The cop has six years of service with the Milwaukee police -- three as an officer, officials said. He entered the department as part of an apprentice program that recruits high school students and requires that they complete college credits.
He was assigned to District 7 on the northwest side.
The officer has been placed on administrative duty during an investigation.
Darius, a young man who asked to be identified only by his first name, said Heaggan "loves being a cop."
Heaggan wouldn't speak about life on the force but preferred to talk instead about "being positive," Darius said.
Darius remembered being with Heaggan at a store when some people tried to start a fight with them. The officer told him, "Let's get out of here. We don't want any trouble."
Asked about Smith's shooting and the police claim that he refused to put down his weapon, Darius said: "I feel if you're doing something and cops catch up with you, you got to give it up."
Cedric Jackson, who retired in 2011 after more than two decades as a Milwaukee police officer, told CNN that he didn't know the cop involved in the Smith shooting. But Jackson said younger officers are taught to show people in the community "who's boss and keep them in fear of you."
There also are frequent attempts to humiliate people in impoverished sections of the city, Jackson said.
"During questioning or stops, officers would often ask black men, 'Are you working?'" he recalled. "When they said, 'No,' the officer would say, 'What a shame. How can you consider yourself a man and not work? If I had children, I'd shovel s--- if I had to.'"
After Saturday's shooting, Mayor Tom Barrett said police body camera footage showed Smith holding a handgun during the encounter. That video has not been released.
Police said the officer shot Smith after he failed to comply with orders to put his gun down, which was loaded with 23 rounds -- more than the officer was carrying.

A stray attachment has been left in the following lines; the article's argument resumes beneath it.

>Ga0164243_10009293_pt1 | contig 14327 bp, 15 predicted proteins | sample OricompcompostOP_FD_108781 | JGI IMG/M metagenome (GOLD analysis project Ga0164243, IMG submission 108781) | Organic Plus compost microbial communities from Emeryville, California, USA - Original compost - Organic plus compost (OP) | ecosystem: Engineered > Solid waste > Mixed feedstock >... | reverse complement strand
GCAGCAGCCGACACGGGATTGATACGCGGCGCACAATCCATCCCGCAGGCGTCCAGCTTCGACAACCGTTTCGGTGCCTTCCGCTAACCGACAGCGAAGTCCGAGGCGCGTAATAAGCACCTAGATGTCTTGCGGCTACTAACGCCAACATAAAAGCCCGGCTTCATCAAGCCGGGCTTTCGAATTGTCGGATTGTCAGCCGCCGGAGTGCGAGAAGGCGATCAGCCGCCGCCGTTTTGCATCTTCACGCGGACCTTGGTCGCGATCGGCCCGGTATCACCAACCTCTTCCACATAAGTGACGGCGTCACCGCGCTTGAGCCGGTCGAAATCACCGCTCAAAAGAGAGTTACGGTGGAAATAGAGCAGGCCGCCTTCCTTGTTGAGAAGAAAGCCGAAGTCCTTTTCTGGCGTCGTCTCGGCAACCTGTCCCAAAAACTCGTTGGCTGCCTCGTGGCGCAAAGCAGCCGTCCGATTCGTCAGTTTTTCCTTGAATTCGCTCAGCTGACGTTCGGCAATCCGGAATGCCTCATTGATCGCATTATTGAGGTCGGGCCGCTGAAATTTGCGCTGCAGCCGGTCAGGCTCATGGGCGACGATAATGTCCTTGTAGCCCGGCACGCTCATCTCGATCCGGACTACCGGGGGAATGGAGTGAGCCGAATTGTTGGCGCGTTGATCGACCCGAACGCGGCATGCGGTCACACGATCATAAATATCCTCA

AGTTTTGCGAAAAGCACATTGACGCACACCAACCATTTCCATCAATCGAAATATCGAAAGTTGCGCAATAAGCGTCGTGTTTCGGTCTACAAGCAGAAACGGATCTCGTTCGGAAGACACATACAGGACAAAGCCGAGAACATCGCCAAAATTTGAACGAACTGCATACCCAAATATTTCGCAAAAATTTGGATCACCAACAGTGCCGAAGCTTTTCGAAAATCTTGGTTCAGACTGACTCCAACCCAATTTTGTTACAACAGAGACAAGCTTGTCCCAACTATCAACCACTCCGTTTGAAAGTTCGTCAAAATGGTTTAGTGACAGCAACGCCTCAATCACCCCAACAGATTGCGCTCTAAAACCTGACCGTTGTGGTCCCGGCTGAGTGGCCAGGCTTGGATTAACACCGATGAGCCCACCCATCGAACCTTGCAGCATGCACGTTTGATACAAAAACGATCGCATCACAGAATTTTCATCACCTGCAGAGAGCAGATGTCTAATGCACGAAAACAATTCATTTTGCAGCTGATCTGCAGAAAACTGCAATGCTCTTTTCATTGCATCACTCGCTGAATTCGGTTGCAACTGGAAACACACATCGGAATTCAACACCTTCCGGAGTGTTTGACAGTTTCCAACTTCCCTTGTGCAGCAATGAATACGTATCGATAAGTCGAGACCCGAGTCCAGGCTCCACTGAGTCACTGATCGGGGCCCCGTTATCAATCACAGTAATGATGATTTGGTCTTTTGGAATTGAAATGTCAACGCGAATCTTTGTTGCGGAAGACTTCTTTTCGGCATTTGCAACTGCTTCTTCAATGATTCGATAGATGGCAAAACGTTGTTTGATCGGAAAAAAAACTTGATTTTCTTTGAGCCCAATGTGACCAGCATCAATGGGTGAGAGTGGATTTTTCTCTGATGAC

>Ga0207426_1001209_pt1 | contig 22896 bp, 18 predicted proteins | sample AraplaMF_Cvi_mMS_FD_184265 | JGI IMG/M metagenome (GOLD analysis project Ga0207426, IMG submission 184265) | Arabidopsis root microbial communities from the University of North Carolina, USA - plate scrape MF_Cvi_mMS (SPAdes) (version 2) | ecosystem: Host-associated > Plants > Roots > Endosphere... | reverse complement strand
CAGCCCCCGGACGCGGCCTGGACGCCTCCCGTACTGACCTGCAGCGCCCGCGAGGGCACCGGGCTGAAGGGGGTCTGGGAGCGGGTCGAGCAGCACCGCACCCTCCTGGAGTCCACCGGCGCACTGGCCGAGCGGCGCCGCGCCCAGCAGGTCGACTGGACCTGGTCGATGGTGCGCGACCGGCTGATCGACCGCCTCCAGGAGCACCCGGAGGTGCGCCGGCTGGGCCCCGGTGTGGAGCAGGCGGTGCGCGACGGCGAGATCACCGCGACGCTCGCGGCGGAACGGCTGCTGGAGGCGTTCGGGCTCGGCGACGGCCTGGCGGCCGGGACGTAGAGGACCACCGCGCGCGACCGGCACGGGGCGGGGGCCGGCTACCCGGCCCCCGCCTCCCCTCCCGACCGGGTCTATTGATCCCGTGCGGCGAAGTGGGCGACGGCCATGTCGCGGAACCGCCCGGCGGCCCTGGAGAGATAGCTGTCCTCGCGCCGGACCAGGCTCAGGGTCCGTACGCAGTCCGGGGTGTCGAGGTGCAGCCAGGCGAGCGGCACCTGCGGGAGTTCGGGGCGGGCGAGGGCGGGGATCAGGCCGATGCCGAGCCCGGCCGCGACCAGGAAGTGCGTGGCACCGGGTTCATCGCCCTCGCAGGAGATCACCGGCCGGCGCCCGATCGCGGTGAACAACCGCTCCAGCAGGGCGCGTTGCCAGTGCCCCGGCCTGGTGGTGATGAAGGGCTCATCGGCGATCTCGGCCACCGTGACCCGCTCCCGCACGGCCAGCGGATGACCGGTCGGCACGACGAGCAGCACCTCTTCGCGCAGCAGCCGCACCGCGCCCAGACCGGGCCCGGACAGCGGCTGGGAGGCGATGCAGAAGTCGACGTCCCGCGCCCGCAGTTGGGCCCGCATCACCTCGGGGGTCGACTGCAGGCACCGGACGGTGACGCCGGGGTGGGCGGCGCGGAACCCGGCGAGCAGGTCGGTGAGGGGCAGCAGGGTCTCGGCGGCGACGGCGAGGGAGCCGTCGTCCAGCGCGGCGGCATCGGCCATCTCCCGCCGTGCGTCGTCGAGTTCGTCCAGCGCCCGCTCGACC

Smith's sister, Kimberly Neal, mourned a brother she described as a high school graduate who played basketball, not a "man with a lengthy arrest record" described by police.
On Thursday, the Wisconsin Department of Justice announced an anonymous tip line for anyone with information related to the shooting.
"It is my goal to complete officer-involved death investigations expeditiously so the community gets the answers they deserve," said Attorney General Brad Schimel in a statement.
The findings of its investigation will be turned over to the Milwaukee County district attorney's office.
Protests over the shooting turned violent during the weekend as at least six businesses were torched, cars were burned and four officers were injured in the clashes.
The damage was not as extensive Sunday night, but shots rang out in three locations, and an 18-year-old man who was struck in the neck was hospitalized, police said. At least seven officers were wounded, including some who were hit by rocks and bricks.
The area has been calmer in recent days but the shooting brought festering racial tension to the surface. Community leaders said the violence was a byproduct of inequities, injustice, unemployment and lack of educational opportunities.
On virtually every indicator of racial inequality, Milwaukee consistently ranks among the worst five cities
in the country.